As a part of our ongoing Pride Month celebration, we’re featuring some of the most touching and inspiring stories from our Diverse Elders Stories Initiative. This week, we’re spotlighting the life of Paul Regalos-Urban, a gay, transgender, Latino elder. The introduction below comes from his friend and fellow activist, Vince Criostomo. We hope you will be moved by Vince’s introduction and will read Paul’s story, as well as the others in our archives.
Vince Crisostomo is the Program Manager for the San Francisco AIDS Foundation’s 50-Plus Network.
My name is Vince Crisostomo. In April 2014, I joined the Read More
LGBT Activism, Latino Community, and Partnership: Brad and Mike’s Story
When members of our diverse elder communities work together, it feels like there is so much power, shared history, and ambition in the room. We’ve loved hearing stories of multiple organizations getting together to work on issues around the White House Conference on Aging, for example, like our May 7th Listening Session in Los Angeles. Coalition- and community-building are so important to the vitality of our constituencies. At the Diverse Elders Coalition, we’re really glad to be making these connections and amplifying the voices of our communities.
When we unveiled our request for stories for the new Diverse Elders Stories Initiative back in April, I wasn’t sure what kind of responses we would get. What are the challenges facing our elders and their communities? How can we put those challenges into concise, thoughtful stories? Would anyone write to us at all?
Thankfully, Mikael Wagner arrived to assuage my fears. He sent us his story within a week of our call for submissions – the first person to do so – and it was everything I could have hoped for in a story. Mikael was diagnosed.... Read More
Changing Hearts and Minds with the Diverse Elders Stories Initiative
One of my favorite radio shows, This American Life, featured an episode a few weeks ago about changing people’s minds – and how difficult that task can be. As I was listening, I was also attempting to write this blog post, so the topic felt very timely. I turned the volume up. The introduction to the episode noted that when people tell stories about their experiences, listeners are more likely to be persuaded, versus when a researcher or journalist or someone on the outside looking in tries to advocate for change. As an activist, this resonated strongly with me, and it reinforced the importance and the value of our Diverse Elders Stories Initiative.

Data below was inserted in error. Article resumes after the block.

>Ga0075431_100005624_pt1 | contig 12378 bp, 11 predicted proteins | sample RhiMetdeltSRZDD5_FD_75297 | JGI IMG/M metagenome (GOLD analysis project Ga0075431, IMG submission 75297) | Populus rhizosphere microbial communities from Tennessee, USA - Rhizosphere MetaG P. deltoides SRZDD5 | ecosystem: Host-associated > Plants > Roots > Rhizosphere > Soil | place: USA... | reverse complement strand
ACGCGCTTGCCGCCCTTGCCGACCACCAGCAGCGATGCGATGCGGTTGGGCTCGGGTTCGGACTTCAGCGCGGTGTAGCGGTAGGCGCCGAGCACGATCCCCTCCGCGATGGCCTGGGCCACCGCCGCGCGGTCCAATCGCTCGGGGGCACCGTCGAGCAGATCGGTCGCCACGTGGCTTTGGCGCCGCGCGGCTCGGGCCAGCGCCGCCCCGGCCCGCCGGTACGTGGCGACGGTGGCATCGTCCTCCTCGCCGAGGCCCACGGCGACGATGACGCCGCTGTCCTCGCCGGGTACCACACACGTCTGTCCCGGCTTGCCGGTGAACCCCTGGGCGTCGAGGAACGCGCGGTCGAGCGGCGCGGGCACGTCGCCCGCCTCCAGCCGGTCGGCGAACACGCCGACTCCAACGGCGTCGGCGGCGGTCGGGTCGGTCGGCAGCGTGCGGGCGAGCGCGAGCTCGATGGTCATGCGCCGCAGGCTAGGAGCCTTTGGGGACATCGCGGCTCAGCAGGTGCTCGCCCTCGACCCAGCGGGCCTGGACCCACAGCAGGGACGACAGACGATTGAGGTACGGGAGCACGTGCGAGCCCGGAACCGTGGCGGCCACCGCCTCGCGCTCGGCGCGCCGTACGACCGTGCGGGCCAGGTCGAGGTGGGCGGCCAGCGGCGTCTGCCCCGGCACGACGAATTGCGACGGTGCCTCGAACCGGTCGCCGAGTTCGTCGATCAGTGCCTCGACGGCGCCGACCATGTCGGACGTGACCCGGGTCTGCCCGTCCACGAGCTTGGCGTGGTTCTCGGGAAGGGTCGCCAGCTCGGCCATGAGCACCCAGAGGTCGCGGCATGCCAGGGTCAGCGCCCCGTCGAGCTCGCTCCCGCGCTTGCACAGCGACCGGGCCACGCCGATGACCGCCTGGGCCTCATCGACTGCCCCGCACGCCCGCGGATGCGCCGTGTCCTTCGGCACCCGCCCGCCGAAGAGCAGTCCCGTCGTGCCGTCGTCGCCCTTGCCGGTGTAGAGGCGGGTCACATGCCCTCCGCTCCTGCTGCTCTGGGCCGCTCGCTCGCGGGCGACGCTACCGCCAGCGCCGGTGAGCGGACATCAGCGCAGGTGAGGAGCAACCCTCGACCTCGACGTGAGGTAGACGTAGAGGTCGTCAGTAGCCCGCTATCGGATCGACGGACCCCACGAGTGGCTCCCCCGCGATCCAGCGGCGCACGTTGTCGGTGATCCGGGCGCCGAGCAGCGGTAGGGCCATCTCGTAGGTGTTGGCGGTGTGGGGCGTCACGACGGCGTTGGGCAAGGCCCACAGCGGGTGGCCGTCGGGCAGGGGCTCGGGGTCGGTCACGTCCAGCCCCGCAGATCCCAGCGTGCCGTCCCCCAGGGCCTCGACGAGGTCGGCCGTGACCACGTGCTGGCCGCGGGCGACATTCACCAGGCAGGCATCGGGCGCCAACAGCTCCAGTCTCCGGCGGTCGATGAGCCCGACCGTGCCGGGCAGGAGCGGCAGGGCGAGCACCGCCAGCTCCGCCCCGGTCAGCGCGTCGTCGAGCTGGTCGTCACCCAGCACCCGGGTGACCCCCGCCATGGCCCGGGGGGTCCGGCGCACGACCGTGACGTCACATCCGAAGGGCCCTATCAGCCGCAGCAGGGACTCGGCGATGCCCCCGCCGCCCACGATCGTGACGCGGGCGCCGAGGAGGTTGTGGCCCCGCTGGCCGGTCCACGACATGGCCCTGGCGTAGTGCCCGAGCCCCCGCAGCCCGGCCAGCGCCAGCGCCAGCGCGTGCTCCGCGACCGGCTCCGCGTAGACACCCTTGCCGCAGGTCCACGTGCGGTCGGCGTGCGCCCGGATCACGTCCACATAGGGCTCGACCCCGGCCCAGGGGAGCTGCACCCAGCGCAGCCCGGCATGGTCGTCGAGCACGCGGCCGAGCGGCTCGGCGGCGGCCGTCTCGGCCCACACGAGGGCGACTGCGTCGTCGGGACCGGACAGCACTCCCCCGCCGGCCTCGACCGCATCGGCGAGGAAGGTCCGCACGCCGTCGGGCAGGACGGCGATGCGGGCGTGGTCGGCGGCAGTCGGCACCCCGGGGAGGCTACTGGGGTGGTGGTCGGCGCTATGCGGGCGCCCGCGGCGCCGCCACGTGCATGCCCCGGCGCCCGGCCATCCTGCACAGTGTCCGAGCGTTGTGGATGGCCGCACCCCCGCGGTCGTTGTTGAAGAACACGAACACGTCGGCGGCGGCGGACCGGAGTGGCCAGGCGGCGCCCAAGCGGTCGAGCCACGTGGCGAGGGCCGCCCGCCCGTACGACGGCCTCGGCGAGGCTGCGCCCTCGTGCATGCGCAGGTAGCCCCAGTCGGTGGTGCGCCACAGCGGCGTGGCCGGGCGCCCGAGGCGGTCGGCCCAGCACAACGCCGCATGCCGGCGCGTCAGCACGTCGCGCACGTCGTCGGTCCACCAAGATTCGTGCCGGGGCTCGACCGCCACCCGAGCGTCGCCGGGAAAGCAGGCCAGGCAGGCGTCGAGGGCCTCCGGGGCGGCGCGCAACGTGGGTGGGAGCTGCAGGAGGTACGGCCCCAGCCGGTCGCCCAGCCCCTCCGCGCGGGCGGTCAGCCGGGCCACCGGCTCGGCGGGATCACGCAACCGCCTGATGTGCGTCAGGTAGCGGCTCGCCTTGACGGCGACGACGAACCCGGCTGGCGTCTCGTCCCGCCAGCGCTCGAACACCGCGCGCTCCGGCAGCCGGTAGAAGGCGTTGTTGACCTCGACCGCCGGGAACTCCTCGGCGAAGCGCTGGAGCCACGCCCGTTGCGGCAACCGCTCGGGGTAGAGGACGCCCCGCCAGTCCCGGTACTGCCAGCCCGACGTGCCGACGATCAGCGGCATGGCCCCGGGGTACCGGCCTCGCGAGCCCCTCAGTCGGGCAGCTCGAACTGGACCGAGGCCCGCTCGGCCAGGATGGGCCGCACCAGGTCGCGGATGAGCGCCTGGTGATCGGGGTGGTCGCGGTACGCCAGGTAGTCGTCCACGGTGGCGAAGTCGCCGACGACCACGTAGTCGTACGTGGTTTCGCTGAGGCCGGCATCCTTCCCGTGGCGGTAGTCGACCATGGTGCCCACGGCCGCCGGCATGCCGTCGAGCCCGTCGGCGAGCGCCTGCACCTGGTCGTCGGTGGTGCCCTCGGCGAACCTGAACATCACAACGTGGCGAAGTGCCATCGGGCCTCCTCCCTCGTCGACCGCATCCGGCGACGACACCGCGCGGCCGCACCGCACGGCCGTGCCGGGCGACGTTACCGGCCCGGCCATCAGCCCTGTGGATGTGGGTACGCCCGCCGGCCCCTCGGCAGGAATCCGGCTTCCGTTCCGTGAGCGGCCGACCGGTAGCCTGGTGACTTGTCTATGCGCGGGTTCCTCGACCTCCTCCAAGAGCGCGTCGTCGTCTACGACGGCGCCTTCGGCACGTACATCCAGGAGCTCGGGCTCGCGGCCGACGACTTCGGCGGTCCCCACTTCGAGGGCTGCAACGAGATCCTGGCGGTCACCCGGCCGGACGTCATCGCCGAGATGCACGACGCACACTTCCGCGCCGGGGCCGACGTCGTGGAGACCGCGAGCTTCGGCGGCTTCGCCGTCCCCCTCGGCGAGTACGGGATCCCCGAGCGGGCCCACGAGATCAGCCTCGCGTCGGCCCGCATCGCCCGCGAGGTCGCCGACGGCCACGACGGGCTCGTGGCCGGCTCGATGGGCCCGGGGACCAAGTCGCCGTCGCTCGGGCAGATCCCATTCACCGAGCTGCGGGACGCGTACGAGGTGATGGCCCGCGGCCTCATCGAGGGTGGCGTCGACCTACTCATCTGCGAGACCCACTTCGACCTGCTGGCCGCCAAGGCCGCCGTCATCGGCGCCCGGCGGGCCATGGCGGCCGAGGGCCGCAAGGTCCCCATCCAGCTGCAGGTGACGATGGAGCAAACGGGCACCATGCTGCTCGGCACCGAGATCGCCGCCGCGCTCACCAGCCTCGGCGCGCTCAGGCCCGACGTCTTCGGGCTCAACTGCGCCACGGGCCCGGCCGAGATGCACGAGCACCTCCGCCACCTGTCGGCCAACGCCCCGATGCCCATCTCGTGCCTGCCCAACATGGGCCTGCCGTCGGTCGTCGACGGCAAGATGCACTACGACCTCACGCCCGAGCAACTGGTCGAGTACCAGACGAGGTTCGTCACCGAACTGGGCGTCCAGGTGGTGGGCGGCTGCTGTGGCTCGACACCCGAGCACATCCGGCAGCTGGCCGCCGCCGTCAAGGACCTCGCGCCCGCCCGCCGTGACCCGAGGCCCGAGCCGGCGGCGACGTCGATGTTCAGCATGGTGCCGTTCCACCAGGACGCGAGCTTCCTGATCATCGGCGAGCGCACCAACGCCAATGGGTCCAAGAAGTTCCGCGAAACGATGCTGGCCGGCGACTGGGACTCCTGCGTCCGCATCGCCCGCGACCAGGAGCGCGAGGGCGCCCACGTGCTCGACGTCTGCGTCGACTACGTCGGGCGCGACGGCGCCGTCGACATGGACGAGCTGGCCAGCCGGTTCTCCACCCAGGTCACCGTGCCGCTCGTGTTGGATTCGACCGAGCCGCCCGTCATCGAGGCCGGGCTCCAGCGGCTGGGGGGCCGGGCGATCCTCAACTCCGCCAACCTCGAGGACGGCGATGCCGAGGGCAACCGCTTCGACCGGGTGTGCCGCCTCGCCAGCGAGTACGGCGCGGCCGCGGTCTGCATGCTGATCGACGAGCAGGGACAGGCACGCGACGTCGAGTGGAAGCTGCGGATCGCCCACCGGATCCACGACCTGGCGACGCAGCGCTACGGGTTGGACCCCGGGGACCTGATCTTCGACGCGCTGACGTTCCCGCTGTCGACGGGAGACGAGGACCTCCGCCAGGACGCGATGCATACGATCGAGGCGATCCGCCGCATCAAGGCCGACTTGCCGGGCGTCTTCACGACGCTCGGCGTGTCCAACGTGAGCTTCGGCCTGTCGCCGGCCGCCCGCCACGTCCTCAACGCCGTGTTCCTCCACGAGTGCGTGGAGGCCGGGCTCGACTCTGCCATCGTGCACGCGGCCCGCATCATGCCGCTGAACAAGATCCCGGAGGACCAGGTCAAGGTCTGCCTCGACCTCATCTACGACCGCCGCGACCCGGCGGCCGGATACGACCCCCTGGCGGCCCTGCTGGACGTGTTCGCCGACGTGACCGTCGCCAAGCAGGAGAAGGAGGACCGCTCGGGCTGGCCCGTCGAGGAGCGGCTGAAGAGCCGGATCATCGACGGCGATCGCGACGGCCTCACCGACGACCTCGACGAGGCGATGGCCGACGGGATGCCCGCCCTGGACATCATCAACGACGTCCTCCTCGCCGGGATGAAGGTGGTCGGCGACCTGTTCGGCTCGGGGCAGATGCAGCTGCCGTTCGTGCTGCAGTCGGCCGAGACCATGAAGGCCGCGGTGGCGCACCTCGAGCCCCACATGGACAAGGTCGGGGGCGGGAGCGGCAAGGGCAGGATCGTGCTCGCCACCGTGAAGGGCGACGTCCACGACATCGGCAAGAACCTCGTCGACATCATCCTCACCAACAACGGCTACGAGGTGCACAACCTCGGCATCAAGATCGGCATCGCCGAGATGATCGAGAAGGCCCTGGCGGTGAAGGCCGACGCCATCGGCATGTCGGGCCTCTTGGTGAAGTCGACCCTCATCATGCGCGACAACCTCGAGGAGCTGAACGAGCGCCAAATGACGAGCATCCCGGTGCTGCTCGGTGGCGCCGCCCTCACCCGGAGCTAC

May has been an important month for me for almost my entire professional career doing policy work in Washington, DC. As Asian American/Pacific Islander Heritage Month (AAPIHM), it has served as an opportunity to focus on the communities I’ve served, lift up issues such as immigration, cultural and linguistic competence, and address anti-Asian violence and racial discrimination. From its modest beginnings in 1977 when it was just the first week of May, to 1992 when it became officially designated for the entire month, it was chosen initially to recognize both the completion of the transcontinental railroad and the role Chinese laborers played there as well as the arrival of the first cohort of Japanese immigrants.
March 31st is Cesar Chavez Day, a commemoration of the life of labor activist and civil rights pioneer Cesar Chavez. Chavez cofounded the National Farm Workers Association with Dolores Huerta and worked tirelessly throughout his life to encourage Mexican Americans and other Latin@s to vote, to protect the rights of workers, and to protest the use of pesticides on our food supply. Many people commemorate Cesar Chavez day by giving back to their communities through volunteer work and service.
The impact of immigration reform on the labor conditions and practices that Cesar Chavez spent his life protesting cannot be overstated. According to.... Read More
Collecting Stories from Our Communities: The Diverse Elders Stories Initiative
Some of our greatest tools to make positive change on behalf of our constituents are stories from older adults, their loved ones, advocates and community members that illustrate the struggles and triumphs of aging as people of color or LGBTQ people. We share these stories with the public on our blog and through social media to raise awareness of the issues that affect diverse elders. Your stories also allow us to show policymakers the faces behind their proposed policies and programs. With your stories, we are able to advocate for the needs of diverse elders more effectively.